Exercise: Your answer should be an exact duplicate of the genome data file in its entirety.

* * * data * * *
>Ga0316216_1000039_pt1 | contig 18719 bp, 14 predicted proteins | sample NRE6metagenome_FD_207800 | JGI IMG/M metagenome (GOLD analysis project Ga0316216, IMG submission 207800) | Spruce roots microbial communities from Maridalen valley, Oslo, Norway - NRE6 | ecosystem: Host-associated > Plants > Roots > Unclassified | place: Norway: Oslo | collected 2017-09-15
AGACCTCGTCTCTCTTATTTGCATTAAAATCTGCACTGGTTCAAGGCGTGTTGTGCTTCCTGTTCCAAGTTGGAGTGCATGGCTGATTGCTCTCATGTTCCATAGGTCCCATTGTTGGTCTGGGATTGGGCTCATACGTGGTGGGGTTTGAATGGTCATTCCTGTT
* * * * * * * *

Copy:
>Ga0316216_1000039_pt1 | contig 18719 bp, 14 predicted proteins | sample NRE6metagenome_FD_207800 | JGI IMG/M metagenome (GOLD analysis project Ga0316216, IMG submission 207800) | Spruce roots microbial communities from Maridalen valley, Oslo, Norway - NRE6 | ecosystem: Host-associated > Plants > Roots > Unclassified | place: Norway: Oslo | collected 2017-09-15
AGACCTCGTCTCTCTTATTTGCATTAAAATCTGCACTGGTTCAAGGCGTGTTGTGCTTCCTGTTCCAAGTTGGAGTGCATGGCTGATTGCTCTCATGTTCCATAGGTCCCATTGTTGGTCTGGGATTGGGCTCATACGTGGTGGGGTTTGAATGGTCATTCCTGTT